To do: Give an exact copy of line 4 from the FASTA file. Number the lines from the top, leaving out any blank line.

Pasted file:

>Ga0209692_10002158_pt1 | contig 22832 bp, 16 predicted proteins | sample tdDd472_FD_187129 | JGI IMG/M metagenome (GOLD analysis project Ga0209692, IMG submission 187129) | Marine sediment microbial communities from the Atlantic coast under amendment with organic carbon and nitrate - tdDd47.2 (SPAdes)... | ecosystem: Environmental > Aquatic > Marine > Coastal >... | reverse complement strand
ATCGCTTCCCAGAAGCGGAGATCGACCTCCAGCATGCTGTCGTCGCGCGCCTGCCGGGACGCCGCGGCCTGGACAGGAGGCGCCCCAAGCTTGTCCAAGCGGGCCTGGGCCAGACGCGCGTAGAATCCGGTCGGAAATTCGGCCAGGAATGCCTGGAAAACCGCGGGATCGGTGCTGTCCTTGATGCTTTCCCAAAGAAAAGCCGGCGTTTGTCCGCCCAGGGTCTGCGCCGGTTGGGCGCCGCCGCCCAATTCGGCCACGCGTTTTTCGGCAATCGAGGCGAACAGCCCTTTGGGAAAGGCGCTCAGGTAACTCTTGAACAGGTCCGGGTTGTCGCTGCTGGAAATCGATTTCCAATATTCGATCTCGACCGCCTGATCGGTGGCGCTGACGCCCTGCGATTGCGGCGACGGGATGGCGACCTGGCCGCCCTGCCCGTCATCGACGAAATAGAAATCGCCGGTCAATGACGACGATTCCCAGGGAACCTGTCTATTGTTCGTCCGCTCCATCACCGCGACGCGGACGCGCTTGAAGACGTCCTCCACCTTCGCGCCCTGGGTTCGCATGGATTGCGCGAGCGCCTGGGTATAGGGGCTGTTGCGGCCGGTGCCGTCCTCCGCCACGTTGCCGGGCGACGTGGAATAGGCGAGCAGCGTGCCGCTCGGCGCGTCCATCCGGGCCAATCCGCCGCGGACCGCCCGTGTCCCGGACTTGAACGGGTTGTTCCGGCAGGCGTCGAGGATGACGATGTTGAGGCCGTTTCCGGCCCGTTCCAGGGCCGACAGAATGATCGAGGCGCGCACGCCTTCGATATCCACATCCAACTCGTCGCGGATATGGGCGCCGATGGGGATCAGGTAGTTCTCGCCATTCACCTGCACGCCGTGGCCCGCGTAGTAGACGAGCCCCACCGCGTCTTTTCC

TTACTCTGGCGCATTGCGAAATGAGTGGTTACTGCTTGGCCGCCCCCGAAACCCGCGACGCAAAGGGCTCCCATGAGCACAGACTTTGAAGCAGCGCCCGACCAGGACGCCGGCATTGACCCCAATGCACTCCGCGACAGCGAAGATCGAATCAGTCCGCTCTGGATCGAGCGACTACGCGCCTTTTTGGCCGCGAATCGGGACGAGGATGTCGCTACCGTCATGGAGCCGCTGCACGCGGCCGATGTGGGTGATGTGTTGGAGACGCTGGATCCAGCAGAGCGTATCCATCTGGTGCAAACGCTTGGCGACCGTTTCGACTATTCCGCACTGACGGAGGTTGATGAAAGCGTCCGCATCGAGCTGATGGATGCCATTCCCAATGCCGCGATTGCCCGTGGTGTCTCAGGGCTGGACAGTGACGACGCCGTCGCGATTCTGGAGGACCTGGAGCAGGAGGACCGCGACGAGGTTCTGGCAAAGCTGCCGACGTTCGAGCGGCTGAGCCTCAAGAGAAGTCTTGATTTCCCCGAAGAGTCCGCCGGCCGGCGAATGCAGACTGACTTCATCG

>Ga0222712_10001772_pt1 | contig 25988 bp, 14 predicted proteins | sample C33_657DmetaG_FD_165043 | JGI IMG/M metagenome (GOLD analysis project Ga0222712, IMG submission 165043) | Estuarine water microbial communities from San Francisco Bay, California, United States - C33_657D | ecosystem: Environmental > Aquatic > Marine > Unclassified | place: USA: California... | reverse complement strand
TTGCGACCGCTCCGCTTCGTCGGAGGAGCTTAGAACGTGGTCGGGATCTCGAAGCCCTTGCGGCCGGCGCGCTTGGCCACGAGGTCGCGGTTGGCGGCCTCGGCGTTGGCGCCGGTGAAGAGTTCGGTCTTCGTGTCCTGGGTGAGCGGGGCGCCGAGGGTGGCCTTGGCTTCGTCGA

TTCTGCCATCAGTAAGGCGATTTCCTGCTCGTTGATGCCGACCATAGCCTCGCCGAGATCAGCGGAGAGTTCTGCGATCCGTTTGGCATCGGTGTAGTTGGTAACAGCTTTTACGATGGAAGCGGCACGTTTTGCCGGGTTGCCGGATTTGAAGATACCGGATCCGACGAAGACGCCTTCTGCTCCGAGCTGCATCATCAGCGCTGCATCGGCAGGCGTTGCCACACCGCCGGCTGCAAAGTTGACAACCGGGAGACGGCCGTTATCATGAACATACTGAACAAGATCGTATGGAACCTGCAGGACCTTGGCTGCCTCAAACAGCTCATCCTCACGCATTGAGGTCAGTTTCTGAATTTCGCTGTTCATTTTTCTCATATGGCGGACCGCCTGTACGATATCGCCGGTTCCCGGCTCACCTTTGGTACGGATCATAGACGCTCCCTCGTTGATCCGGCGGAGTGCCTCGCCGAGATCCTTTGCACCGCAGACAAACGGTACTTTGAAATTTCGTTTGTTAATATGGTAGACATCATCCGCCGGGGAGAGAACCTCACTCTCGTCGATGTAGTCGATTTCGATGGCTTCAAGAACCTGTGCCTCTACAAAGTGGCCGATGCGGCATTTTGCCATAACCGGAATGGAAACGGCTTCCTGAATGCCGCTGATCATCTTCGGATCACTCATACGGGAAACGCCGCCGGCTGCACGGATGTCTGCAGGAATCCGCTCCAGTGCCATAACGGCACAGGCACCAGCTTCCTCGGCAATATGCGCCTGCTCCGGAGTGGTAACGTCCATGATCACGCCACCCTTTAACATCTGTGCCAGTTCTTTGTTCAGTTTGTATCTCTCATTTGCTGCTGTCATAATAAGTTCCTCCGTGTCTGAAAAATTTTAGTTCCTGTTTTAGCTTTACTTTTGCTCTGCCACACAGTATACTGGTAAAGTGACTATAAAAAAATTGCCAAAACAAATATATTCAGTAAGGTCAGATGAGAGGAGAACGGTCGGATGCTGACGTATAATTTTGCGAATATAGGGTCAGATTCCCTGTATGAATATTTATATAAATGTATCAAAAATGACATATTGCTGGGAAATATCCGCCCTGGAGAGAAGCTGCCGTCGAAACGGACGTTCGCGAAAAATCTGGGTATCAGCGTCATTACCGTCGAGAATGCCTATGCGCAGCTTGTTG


>Ga0222712_10001772_pt1 | contig 25988 bp, 14 predicted proteins | sample C33_657DmetaG_FD_165043 | JGI IMG/M metagenome (GOLD analysis project Ga0222712, IMG submission 165043) | Estuarine water microbial communities from San Francisco Bay, California, United States - C33_657D | ecosystem: Environmental > Aquatic > Marine > Unclassified | place: USA: California... | reverse complement strand